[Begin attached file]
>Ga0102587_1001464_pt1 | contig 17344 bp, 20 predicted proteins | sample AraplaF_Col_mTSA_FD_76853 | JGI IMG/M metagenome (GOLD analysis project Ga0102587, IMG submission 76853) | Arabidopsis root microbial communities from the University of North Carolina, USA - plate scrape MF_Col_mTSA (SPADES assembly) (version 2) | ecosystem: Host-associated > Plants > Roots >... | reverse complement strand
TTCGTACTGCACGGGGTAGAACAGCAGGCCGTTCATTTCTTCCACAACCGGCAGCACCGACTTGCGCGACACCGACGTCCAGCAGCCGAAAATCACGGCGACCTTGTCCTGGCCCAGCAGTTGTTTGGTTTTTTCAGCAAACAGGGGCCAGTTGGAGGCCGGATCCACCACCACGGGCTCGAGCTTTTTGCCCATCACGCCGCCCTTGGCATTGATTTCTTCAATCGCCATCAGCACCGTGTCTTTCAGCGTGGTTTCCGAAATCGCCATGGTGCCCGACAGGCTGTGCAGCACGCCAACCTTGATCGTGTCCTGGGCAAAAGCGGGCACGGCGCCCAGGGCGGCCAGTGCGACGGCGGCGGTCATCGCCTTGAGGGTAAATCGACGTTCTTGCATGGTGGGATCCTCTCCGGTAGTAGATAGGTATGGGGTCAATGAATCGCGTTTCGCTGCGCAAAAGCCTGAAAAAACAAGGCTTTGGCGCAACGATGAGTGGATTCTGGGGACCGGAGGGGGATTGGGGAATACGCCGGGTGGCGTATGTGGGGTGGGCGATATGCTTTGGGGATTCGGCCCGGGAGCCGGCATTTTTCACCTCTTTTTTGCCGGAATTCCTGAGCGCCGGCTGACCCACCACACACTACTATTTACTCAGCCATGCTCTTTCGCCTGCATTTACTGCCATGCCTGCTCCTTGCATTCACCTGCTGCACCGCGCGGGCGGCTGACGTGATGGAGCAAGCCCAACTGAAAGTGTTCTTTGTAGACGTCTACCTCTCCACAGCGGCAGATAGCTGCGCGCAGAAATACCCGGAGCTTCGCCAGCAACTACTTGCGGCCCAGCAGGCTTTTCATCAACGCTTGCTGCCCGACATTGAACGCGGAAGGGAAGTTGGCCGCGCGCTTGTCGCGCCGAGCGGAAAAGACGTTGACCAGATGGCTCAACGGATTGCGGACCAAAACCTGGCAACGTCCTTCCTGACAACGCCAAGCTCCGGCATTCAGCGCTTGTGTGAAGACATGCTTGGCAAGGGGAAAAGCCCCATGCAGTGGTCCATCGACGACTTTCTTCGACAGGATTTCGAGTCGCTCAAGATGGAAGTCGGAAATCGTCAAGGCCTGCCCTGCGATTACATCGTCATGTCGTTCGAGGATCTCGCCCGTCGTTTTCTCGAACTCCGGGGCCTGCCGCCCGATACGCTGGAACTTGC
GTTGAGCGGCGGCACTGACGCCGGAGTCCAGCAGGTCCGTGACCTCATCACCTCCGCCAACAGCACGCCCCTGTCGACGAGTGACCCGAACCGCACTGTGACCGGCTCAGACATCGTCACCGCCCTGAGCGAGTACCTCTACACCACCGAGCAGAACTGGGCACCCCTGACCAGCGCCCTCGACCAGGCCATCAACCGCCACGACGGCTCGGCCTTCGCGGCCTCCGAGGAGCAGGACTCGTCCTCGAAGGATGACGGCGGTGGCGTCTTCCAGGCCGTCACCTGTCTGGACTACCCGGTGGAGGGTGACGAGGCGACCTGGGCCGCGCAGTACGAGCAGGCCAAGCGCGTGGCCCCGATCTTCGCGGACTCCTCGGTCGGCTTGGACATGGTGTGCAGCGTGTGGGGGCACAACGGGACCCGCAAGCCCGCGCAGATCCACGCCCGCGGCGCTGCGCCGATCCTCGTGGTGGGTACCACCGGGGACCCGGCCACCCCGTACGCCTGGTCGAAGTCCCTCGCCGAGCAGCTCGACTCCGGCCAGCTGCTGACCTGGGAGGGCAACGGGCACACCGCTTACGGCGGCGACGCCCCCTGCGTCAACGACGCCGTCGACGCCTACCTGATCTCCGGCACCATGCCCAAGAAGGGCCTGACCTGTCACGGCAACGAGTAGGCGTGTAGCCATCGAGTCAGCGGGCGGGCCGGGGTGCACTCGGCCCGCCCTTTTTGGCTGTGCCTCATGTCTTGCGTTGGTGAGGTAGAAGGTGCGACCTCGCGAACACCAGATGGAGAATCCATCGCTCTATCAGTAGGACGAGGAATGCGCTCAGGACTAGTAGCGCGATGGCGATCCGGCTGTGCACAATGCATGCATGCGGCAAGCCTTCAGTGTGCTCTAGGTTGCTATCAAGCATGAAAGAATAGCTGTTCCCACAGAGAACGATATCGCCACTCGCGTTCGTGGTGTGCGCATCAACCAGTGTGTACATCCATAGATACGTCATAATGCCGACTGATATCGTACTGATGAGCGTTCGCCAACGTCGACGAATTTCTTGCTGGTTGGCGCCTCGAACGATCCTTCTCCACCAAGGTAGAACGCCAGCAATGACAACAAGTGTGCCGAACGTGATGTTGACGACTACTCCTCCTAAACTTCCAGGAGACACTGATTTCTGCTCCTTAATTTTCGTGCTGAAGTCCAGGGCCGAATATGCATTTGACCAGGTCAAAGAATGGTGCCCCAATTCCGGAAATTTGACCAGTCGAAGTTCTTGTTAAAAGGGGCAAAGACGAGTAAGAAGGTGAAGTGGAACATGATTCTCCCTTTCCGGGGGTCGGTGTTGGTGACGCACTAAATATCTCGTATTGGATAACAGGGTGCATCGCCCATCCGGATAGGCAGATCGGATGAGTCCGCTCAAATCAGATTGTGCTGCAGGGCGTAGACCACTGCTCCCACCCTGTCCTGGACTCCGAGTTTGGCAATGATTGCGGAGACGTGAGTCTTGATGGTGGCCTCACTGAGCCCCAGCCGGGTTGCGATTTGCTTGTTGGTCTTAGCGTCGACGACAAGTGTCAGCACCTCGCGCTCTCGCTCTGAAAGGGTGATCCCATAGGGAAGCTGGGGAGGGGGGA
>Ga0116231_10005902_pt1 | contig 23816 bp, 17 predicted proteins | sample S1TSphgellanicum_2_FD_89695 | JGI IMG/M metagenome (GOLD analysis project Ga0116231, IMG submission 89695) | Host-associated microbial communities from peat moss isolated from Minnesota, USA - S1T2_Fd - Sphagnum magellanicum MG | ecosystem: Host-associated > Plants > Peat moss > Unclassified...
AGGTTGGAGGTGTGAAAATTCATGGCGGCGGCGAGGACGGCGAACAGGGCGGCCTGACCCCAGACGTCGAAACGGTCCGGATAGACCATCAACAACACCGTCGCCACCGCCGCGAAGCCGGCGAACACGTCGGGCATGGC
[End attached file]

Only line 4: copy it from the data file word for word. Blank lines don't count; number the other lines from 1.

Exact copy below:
>Ga0116231_10005902_pt1 | contig 23816 bp, 17 predicted proteins | sample S1TSphgellanicum_2_FD_89695 | JGI IMG/M metagenome (GOLD analysis project Ga0116231, IMG submission 89695) | Host-associated microbial communities from peat moss isolated from Minnesota, USA - S1T2_Fd - Sphagnum magellanicum MG | ecosystem: Host-associated > Plants > Peat moss > Unclassified...